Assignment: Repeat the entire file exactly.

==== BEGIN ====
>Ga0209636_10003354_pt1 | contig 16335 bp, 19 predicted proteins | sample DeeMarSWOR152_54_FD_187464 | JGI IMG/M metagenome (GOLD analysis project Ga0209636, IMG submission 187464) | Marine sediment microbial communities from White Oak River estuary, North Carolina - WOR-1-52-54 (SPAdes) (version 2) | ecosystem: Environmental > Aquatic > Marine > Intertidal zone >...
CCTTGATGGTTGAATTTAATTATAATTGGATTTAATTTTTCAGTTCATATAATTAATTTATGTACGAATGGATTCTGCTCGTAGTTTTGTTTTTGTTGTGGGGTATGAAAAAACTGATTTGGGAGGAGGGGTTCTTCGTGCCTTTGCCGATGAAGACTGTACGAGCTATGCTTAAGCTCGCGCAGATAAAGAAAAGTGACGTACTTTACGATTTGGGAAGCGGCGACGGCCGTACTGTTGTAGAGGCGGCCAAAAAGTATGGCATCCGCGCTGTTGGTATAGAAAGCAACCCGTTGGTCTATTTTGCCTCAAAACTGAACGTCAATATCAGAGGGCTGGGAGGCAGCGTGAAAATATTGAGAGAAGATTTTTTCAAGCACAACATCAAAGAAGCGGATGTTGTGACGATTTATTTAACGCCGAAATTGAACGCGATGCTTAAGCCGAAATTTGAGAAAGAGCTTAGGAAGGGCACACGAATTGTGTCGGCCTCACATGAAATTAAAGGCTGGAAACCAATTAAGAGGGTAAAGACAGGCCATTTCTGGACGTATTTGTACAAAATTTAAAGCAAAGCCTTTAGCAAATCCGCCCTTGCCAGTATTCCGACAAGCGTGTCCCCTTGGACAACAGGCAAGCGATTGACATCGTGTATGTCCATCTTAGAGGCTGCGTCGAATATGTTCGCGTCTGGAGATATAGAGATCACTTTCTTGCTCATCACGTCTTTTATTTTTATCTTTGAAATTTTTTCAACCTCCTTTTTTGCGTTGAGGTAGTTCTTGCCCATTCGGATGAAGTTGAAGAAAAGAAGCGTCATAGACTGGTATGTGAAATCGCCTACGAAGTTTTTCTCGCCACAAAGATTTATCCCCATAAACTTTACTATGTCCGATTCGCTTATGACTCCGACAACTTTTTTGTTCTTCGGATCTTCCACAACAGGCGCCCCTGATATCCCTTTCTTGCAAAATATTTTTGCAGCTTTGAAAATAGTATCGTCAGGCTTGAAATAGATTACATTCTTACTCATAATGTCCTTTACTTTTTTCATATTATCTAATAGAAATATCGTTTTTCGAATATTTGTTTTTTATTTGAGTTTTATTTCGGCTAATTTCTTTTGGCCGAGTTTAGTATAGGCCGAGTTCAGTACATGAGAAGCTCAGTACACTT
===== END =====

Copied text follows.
>Ga0209636_10003354_pt1 | contig 16335 bp, 19 predicted proteins | sample DeeMarSWOR152_54_FD_187464 | JGI IMG/M metagenome (GOLD analysis project Ga0209636, IMG submission 187464) | Marine sediment microbial communities from White Oak River estuary, North Carolina - WOR-1-52-54 (SPAdes) (version 2) | ecosystem: Environmental > Aquatic > Marine > Intertidal zone >...
CCTTGATGGTTGAATTTAATTATAATTGGATTTAATTTTTCAGTTCATATAATTAATTTATGTACGAATGGATTCTGCTCGTAGTTTTGTTTTTGTTGTGGGGTATGAAAAAACTGATTTGGGAGGAGGGGTTCTTCGTGCCTTTGCCGATGAAGACTGTACGAGCTATGCTTAAGCTCGCGCAGATAAAGAAAAGTGACGTACTTTACGATTTGGGAAGCGGCGACGGCCGTACTGTTGTAGAGGCGGCCAAAAAGTATGGCATCCGCGCTGTTGGTATAGAAAGCAACCCGTTGGTCTATTTTGCCTCAAAACTGAACGTCAATATCAGAGGGCTGGGAGGCAGCGTGAAAATATTGAGAGAAGATTTTTTCAAGCACAACATCAAAGAAGCGGATGTTGTGACGATTTATTTAACGCCGAAATTGAACGCGATGCTTAAGCCGAAATTTGAGAAAGAGCTTAGGAAGGGCACACGAATTGTGTCGGCCTCACATGAAATTAAAGGCTGGAAACCAATTAAGAGGGTAAAGACAGGCCATTTCTGGACGTATTTGTACAAAATTTAAAGCAAAGCCTTTAGCAAATCCGCCCTTGCCAGTATTCCGACAAGCGTGTCCCCTTGGACAACAGGCAAGCGATTGACATCGTGTATGTCCATCTTAGAGGCTGCGTCGAATATGTTCGCGTCTGGAGATATAGAGATCACTTTCTTGCTCATCACGTCTTTTATTTTTATCTTTGAAATTTTTTCAACCTCCTTTTTTGCGTTGAGGTAGTTCTTGCCCATTCGGATGAAGTTGAAGAAAAGAAGCGTCATAGACTGGTATGTGAAATCGCCTACGAAGTTTTTCTCGCCACAAAGATTTATCCCCATAAACTTTACTATGTCCGATTCGCTTATGACTCCGACAACTTTTTTGTTCTTCGGATCTTCCACAACAGGCGCCCCTGATATCCCTTTCTTGCAAAATATTTTTGCAGCTTTGAAAATAGTATCGTCAGGCTTGAAATAGATTACATTCTTACTCATAATGTCCTTTACTTTTTTCATATTATCTAATAGAAATATCGTTTTTCGAATATTTGTTTTTTATTTGAGTTTTATTTCGGCTAATTTCTTTTGGCCGAGTTTAGTATAGGCCGAGTTCAGTACATGAGAAGCTCAGTACACTT